This year, I have vowed to be BETTER with my financial decisions. In order to improve my behaviors and cultivate better money habits, I had to first take a look at areas where I need to focus on for improvement. After the Mr. and I had to take $7000.00+ out of our savings to pay for a new roof and chimney repair on our rental property, I knew there had to be a better way for us to prepare for situations like this. That 7K loss from our savings put a dent in that account and exposed a financial vulnerability that we didn’t realize existed. We were stable enough to not have to turn to credit to cover this expense, but pulling money from our savings was very scary considering that money is there to cover us in the event of job loss or a major life change. I was an unsettling feeling and I knew that we needed to find a solution to our problem. Luckily, we came up with a plan to create a sinking fund so that we would be prepared for something like this. It is something that will help us and I know it will help you too.
What is a Sinking Fund?
A sinking fund is an anticipatory fund that is used to save for a large future expense or the gradual repayment of a debt. More than that, it is a proactive approach to your money. Sinking funds are very similar to the cash envelope system because it requires you to divide your income into categories and assign every dollar a job. The main difference between the envelope system and a sinking fund is that your cash envelopes are for things you are spending on now like groceries, fuel for your car, and clothing. Your sinking fund, however, plans for future money goals. We thought about some of the expenses that caught us off guard in the past, like emergency surgery for both of our dogs last year (that was a couple thousand dollars), or bills that are due all at once like insurance premiums. Then we came up with 10 sinking funds that we believed served our household money goals. Check them out below.
Now it is time to create your sinking fund categories. Grab a pen and paper (yep, we are doing this old school), your significant other (if applicable) and a glass a Rose’ (because it makes the experience so much better) and let’s make a money plan. When you are creating your categories, remember that you don’t want to make too many funds because it will take longer to fully fund your categories. Plus, anything over 10 is too many to keep up with, in my opinion.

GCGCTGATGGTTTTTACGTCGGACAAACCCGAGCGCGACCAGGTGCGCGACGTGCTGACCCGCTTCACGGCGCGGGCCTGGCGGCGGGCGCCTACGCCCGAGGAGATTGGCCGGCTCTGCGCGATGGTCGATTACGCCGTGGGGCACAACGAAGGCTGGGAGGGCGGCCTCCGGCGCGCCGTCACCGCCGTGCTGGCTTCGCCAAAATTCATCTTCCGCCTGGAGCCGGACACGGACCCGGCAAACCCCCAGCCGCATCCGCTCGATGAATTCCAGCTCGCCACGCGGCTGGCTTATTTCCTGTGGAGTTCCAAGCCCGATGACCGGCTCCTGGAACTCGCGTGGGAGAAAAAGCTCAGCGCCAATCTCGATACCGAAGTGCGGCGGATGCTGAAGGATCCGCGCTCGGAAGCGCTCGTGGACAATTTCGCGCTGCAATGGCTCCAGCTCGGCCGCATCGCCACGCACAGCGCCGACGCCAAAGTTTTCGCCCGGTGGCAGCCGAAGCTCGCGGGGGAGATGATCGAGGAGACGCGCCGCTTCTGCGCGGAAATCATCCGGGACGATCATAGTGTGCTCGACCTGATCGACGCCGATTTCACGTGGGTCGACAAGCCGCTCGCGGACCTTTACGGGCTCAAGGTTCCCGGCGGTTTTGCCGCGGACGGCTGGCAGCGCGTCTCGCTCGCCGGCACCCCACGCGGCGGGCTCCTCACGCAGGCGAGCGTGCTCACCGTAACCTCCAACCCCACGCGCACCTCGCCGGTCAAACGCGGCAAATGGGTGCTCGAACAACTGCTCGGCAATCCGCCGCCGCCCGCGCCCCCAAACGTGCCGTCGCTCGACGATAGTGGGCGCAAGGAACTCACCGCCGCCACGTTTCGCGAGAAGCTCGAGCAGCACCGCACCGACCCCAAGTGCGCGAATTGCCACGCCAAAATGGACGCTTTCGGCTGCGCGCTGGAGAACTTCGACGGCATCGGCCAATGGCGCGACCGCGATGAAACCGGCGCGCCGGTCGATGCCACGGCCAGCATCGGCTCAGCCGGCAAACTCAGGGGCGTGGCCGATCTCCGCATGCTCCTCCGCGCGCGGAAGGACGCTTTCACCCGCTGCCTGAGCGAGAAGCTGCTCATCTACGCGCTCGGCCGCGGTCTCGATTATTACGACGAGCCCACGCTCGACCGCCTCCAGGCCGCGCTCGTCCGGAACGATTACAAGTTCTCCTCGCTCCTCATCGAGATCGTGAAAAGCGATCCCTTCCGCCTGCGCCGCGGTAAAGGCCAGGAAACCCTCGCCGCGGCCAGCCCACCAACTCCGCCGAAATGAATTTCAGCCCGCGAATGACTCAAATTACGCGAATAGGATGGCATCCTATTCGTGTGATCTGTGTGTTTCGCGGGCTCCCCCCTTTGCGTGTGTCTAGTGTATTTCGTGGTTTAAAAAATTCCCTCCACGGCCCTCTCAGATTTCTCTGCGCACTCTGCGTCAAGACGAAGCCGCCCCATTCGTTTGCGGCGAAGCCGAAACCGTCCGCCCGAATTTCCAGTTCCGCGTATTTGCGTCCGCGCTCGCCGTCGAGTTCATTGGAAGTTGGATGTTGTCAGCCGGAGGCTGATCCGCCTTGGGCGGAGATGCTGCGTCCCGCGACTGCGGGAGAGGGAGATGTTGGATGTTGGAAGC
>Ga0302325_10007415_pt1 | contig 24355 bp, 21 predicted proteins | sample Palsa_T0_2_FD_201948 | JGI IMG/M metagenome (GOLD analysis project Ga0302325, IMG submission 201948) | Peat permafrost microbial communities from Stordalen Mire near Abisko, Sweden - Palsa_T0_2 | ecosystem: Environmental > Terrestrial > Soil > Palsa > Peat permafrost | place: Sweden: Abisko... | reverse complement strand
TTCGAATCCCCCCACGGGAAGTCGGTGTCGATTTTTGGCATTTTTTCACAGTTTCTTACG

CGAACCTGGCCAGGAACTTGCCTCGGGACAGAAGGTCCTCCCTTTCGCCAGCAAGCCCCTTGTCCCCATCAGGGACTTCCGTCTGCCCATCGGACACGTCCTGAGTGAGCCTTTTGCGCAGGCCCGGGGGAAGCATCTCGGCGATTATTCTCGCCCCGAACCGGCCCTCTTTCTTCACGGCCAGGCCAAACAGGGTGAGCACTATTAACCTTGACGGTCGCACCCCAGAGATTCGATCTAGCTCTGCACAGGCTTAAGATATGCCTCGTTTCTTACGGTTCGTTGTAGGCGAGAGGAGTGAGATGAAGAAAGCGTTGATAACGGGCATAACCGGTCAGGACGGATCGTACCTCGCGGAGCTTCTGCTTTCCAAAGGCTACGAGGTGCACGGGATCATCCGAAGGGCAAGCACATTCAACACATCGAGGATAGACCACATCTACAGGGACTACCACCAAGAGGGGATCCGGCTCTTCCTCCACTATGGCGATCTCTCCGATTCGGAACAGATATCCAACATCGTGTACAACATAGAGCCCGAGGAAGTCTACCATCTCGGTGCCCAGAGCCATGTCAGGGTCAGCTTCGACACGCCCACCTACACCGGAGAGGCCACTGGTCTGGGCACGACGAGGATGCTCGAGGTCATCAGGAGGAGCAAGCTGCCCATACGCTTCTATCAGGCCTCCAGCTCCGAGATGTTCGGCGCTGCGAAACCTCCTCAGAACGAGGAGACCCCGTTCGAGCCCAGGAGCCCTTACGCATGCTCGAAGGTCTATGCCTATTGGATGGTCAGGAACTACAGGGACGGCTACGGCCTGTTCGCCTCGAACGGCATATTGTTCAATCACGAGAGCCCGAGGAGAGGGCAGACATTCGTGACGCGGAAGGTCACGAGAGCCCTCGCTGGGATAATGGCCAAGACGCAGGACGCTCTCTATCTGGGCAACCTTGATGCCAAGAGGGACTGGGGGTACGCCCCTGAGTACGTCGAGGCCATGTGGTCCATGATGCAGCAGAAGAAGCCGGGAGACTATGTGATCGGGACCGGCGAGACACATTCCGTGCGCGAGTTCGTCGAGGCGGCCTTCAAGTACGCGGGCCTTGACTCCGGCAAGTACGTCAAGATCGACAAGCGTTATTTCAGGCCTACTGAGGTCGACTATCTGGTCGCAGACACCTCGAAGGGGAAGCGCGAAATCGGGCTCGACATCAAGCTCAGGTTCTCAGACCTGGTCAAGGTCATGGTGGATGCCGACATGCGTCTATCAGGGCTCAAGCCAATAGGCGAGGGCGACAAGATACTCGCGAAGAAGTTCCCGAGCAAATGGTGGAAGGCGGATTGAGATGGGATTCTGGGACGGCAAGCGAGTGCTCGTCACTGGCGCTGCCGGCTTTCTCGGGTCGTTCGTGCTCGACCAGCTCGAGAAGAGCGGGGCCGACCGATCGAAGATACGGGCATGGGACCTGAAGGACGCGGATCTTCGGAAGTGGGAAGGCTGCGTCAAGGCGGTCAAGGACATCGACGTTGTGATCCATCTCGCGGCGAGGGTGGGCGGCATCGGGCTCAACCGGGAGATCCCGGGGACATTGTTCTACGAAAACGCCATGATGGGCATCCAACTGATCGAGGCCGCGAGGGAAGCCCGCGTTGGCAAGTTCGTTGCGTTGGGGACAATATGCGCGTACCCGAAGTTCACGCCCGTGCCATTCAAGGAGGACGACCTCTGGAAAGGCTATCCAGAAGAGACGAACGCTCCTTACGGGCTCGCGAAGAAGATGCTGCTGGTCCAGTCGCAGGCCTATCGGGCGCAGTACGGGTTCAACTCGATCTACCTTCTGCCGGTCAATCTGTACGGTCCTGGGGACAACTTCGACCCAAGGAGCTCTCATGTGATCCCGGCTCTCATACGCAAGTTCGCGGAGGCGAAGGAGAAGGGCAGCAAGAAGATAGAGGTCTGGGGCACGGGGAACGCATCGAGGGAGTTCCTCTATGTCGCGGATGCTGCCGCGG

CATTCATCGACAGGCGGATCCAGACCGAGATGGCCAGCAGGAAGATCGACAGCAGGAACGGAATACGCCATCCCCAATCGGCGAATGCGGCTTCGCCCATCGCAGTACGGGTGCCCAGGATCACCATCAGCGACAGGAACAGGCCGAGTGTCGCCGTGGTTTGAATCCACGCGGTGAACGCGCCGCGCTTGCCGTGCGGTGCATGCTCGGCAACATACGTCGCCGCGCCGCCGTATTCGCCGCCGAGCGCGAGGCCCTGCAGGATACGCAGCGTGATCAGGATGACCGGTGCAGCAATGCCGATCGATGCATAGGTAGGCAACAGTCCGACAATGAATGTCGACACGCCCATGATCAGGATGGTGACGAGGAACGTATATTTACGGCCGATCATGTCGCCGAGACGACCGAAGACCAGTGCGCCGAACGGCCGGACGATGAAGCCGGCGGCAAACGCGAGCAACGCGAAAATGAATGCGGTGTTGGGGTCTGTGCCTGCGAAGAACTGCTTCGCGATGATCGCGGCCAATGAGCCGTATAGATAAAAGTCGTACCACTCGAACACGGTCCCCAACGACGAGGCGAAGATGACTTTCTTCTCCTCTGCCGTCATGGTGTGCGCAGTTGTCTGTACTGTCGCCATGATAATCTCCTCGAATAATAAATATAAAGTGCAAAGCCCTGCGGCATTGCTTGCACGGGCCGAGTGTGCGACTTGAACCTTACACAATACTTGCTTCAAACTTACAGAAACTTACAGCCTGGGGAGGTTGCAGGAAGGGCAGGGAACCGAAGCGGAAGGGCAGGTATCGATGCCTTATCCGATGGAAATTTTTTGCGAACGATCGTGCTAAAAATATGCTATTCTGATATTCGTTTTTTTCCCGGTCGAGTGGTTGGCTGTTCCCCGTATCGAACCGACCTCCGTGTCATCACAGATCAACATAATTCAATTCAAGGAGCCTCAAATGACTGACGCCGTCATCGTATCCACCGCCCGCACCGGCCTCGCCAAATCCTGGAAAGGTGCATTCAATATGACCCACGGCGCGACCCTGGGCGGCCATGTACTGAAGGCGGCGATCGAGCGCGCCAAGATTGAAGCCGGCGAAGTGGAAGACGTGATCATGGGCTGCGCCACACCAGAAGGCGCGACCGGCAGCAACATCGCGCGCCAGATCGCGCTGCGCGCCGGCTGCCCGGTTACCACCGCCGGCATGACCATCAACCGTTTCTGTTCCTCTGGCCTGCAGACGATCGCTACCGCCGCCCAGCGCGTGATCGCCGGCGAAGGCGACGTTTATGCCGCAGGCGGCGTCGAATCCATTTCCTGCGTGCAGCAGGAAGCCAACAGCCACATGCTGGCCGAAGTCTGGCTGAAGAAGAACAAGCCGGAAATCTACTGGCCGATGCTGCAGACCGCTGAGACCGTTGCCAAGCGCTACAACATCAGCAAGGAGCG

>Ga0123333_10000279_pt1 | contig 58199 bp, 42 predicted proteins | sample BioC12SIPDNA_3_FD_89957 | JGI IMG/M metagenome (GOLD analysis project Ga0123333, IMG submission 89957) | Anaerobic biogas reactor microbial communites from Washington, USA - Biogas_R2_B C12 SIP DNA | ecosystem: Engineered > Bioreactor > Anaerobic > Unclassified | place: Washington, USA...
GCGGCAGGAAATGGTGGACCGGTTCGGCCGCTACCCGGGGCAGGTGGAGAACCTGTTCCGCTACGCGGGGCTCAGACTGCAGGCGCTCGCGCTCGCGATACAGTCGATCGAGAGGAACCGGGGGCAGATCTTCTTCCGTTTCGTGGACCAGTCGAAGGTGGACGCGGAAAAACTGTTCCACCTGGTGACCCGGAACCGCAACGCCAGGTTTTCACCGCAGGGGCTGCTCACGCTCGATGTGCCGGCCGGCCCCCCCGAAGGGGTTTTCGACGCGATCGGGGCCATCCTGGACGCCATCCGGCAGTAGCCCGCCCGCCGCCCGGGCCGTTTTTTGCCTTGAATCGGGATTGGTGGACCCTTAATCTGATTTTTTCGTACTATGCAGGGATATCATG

She Makes Cents Cares: I love hearing from readers, so once you have created your sinking fund categories, let me know via the She Makes Cents Facebook group, Instagram, or Twitter.
How Much Money Should Be In My Sinking Fund?
After you have created your sinking fund categories, now it is time to figure out how much money you need to have saved for each. First, you need to figure out the goal date and total amount needed for each of your sinking funds to be fully funded. For example, I have to pay around $450.00 every 6 months for my portion of the car insurance premium. To determine how much money I need in this particular sinking fund, I take my next due date and I divide my premium by that number of months. It usually breaks down like this for me:
$450.00 \ 6 months = $75.00 per month
I would much rather save $75.00 per month for six months than to have to come up with $450.00 once every six months. Yes, it’s the same amount of money but creating a monthly car insurance fund makes the amount of the premium easier to digest. The example above is an easy breakdown because we know exactly how much money is needed and when exactly we will need the money for this fund. Now let’s look at an example for a type of sinking fund where you don’t have a hard due date and you are not certain of the full price. Hello, Car Repair…it sounds like we are talking about you.
We have all experienced this. You are driving around minding your own business when a yellow warning light illuminates your dashboard. You take your car to the mechanic and you are hit with a $1,200.00 bill. What do you do? More than likely, you charge it to your credit card if you don’t already have some money set aside for this type of expense. CREDIT CARD = BAD IDEA. This is a moment when your Car Repair sinking fund will work for you. Even if your Car Repair Fund only has $800.00, that means you only have to come up with the remaining $400.00, which is easier to digest than $1,200.00. Yes, this may have been an unexpected expense but it is also one you were prepared to handle.
By creating sinking funds you take control of your money. You know where YOUR money is so you never have to ask yourself where it went. You give it a purpose. If you create sinking funds to cover your future needs, you are less likely to be a threat to your future financial self and that is something that everyone can benefit from.